Coming to the rescue is a growing corps of technology vendors, armed with shrink-wrapped optimization software that runs on ever cheaper and more powerful computers. Speed matters. A decade ago, using cabinet-size computers, it could take a day or more to solve a hard optimization problem, says Irv Lustig, Ilog's optimization evangelist. These days, "I can solve that same problem on a laptop in five seconds."
The U.S. Air Force sowed the seeds of modern optimization theory just after World War II. Then, the challenge was to figure out shipping schedules, the ideal deployment of staff and airplanes, and similar logistical puzzles. In the commercial sector, optimization methods first popped up in processing industries such as oil refining and manufacturing in the 1950s. Today, the technology has expanded its reach and is now helping the services sector discover new efficiencies.
But even now, if you want to see optimization at work, there is no better setting than the $8 trillion-a-year processing industry. At DaimlerChrysler (DCX), James Whitfield faced a knotty problem. The scheduling and forecasting manager at Daimler's group headquarters in Auburn Hills, Mich., had to determine the most efficient way to sequence cars headed through the assembly line. One approach was to group them by any of 10 body colors. But each change of color demanded a time-consuming switch to new paint tanks. The jet nozzles also had to be cleaned. And whenever a four-door vehicle rolled down the line, Whitfield wanted to be sure that more than two workers were in position to attach doors.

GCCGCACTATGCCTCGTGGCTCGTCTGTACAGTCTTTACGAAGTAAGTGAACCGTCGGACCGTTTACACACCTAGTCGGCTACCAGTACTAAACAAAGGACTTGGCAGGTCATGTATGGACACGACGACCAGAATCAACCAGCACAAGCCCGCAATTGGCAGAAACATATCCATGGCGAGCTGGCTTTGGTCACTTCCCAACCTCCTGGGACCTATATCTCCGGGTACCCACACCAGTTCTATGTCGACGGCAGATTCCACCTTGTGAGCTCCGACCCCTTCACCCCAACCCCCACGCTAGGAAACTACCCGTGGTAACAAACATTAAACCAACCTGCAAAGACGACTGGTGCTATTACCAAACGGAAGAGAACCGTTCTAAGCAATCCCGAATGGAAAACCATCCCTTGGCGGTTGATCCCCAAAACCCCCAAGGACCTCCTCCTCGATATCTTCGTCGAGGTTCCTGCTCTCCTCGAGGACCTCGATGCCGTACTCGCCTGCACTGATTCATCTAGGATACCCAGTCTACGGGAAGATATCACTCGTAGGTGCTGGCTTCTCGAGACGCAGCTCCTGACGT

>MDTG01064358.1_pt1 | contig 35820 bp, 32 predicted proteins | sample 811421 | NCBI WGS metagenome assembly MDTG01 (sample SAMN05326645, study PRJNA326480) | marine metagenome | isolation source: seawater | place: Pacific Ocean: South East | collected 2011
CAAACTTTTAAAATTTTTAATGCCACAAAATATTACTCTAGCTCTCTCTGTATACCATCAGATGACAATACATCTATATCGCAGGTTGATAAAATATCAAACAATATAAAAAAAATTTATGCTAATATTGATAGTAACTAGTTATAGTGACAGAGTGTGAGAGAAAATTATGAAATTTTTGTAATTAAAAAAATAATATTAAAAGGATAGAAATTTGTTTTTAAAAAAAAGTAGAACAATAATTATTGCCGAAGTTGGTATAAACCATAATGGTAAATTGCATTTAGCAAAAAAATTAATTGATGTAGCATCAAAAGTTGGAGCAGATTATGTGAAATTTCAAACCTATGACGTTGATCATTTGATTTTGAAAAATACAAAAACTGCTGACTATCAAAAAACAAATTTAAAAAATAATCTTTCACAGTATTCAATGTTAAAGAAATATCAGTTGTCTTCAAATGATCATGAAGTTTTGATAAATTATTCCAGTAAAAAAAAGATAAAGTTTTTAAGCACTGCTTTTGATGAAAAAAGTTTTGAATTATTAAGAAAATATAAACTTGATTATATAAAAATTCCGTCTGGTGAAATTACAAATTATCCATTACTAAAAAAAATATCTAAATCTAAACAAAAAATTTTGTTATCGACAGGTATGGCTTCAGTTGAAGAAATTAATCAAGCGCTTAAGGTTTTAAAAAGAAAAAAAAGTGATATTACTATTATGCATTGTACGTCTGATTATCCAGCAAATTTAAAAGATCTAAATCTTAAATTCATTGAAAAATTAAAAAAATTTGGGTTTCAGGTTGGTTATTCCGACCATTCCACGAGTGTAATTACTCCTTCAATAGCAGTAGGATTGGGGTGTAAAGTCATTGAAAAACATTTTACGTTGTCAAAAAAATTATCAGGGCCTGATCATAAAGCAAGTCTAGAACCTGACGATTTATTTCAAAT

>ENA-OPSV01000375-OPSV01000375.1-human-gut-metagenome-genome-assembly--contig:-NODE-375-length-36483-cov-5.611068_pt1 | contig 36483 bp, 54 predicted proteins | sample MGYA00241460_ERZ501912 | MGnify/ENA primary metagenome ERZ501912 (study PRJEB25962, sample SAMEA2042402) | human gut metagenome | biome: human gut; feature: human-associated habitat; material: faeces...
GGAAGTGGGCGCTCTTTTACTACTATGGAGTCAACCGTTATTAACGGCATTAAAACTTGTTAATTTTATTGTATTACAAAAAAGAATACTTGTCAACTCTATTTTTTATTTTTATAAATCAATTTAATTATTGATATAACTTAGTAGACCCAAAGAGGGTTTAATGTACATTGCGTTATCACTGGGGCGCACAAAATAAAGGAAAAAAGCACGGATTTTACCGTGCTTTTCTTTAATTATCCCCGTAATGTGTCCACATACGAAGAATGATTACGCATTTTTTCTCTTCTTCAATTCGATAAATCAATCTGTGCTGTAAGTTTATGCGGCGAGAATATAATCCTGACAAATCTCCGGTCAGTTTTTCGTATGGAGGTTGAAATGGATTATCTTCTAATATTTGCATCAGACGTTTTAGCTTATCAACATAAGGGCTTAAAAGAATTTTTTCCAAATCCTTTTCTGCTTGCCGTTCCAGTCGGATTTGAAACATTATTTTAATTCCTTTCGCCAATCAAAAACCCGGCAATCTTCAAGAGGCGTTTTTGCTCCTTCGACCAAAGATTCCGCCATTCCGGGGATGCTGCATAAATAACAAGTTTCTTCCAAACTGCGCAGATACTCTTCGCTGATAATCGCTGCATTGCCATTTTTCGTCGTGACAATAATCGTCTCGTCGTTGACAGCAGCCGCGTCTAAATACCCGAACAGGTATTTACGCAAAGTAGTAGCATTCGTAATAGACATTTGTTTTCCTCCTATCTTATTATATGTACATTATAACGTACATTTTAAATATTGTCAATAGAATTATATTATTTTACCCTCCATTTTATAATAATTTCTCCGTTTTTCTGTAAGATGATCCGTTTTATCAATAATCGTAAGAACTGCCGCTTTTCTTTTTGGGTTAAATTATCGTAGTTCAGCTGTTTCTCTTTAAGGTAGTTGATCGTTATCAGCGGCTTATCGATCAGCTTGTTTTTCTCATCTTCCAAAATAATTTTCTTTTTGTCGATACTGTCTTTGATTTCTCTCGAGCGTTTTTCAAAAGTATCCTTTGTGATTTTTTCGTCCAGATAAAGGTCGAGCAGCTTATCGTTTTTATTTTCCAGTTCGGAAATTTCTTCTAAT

An Ilog-powered optimization system suggested painting in blocks--20 whites, blues, and reds at a time--so that the nozzle paint purges were evenly spaced. The software also offered a flexible plan for installing different engines in equal increments across a production cycle and for scheduling the right number of door hangers. "It takes thousands of different combinations," says Whitfield, "and the software tells you: `Do X of these in this block. And Y of those [in that]."'